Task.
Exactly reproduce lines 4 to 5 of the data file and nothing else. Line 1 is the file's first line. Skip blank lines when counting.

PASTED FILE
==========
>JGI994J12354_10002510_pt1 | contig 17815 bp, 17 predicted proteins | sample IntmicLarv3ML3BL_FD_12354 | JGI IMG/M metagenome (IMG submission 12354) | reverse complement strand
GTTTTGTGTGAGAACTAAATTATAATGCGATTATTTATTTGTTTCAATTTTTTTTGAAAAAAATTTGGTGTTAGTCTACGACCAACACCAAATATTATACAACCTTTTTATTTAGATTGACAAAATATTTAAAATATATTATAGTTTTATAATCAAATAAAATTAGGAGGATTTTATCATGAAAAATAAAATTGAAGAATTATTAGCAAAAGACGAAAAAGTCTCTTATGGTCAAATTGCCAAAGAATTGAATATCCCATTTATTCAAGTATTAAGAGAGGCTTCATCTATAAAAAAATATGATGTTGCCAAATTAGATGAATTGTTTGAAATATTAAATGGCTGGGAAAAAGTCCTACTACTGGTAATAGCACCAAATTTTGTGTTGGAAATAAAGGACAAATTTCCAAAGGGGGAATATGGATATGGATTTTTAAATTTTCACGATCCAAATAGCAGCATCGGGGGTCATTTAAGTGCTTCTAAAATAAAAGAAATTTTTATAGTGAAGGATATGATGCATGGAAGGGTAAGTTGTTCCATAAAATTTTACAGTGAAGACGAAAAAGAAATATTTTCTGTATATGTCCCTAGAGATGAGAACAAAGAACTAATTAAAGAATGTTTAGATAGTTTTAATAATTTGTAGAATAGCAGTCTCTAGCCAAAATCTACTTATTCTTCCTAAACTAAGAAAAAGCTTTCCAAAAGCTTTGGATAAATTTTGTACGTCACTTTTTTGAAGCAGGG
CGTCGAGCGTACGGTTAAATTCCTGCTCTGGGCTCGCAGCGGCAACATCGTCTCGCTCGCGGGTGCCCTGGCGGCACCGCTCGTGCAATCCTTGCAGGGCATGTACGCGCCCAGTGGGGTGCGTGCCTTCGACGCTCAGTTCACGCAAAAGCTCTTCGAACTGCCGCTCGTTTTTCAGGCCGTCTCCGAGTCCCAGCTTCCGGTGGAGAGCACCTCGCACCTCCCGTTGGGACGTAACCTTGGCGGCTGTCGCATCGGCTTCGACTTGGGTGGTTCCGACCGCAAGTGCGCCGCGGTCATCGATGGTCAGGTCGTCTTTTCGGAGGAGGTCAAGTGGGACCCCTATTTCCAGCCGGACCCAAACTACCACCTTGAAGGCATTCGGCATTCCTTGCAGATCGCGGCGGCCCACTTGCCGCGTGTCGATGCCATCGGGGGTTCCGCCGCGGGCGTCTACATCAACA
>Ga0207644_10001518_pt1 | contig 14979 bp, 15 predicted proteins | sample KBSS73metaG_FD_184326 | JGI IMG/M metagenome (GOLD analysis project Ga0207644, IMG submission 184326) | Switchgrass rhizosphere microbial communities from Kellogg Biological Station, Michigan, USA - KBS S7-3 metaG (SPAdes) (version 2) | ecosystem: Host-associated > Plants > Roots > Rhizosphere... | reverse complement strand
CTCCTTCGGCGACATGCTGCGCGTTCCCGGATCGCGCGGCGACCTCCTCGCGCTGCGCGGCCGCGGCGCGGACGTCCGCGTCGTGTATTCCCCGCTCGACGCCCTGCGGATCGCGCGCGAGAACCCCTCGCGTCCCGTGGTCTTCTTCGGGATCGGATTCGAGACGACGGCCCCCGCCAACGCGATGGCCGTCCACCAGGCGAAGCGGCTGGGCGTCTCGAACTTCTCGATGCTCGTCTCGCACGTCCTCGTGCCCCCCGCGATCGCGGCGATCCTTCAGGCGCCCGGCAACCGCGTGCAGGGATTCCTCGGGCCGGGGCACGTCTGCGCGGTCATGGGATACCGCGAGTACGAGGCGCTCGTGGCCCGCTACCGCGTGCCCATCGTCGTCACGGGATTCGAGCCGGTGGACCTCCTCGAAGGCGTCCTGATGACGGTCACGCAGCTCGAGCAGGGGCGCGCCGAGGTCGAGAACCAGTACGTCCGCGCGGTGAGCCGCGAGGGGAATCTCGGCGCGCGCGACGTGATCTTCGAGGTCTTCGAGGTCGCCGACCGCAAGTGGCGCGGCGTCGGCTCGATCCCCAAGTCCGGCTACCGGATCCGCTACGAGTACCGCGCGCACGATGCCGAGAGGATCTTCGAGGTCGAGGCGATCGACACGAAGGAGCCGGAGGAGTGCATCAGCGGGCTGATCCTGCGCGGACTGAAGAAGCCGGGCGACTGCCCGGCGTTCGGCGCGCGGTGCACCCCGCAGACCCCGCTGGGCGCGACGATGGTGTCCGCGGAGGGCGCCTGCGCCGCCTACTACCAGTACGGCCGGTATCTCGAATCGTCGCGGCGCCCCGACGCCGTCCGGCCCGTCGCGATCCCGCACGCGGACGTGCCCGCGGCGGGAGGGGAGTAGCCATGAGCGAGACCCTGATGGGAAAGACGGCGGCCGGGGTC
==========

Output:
>Ga0207644_10001518_pt1 | contig 14979 bp, 15 predicted proteins | sample KBSS73metaG_FD_184326 | JGI IMG/M metagenome (GOLD analysis project Ga0207644, IMG submission 184326) | Switchgrass rhizosphere microbial communities from Kellogg Biological Station, Michigan, USA - KBS S7-3 metaG (SPAdes) (version 2) | ecosystem: Host-associated > Plants > Roots > Rhizosphere... | reverse complement strand
CTCCTTCGGCGACATGCTGCGCGTTCCCGGATCGCGCGGCGACCTCCTCGCGCTGCGCGGCCGCGGCGCGGACGTCCGCGTCGTGTATTCCCCGCTCGACGCCCTGCGGATCGCGCGCGAGAACCCCTCGCGTCCCGTGGTCTTCTTCGGGATCGGATTCGAGACGACGGCCCCCGCCAACGCGATGGCCGTCCACCAGGCGAAGCGGCTGGGCGTCTCGAACTTCTCGATGCTCGTCTCGCACGTCCTCGTGCCCCCCGCGATCGCGGCGATCCTTCAGGCGCCCGGCAACCGCGTGCAGGGATTCCTCGGGCCGGGGCACGTCTGCGCGGTCATGGGATACCGCGAGTACGAGGCGCTCGTGGCCCGCTACCGCGTGCCCATCGTCGTCACGGGATTCGAGCCGGTGGACCTCCTCGAAGGCGTCCTGATGACGGTCACGCAGCTCGAGCAGGGGCGCGCCGAGGTCGAGAACCAGTACGTCCGCGCGGTGAGCCGCGAGGGGAATCTCGGCGCGCGCGACGTGATCTTCGAGGTCTTCGAGGTCGCCGACCGCAAGTGGCGCGGCGTCGGCTCGATCCCCAAGTCCGGCTACCGGATCCGCTACGAGTACCGCGCGCACGATGCCGAGAGGATCTTCGAGGTCGAGGCGATCGACACGAAGGAGCCGGAGGAGTGCATCAGCGGGCTGATCCTGCGCGGACTGAAGAAGCCGGGCGACTGCCCGGCGTTCGGCGCGCGGTGCACCCCGCAGACCCCGCTGGGCGCGACGATGGTGTCCGCGGAGGGCGCCTGCGCCGCCTACTACCAGTACGGCCGGTATCTCGAATCGTCGCGGCGCCCCGACGCCGTCCGGCCCGTCGCGATCCCGCACGCGGACGTGCCCGCGGCGGGAGGGGAGTAGCCATGAGCGAGACCCTGATGGGAAAGACGGCGGCCGGGGTC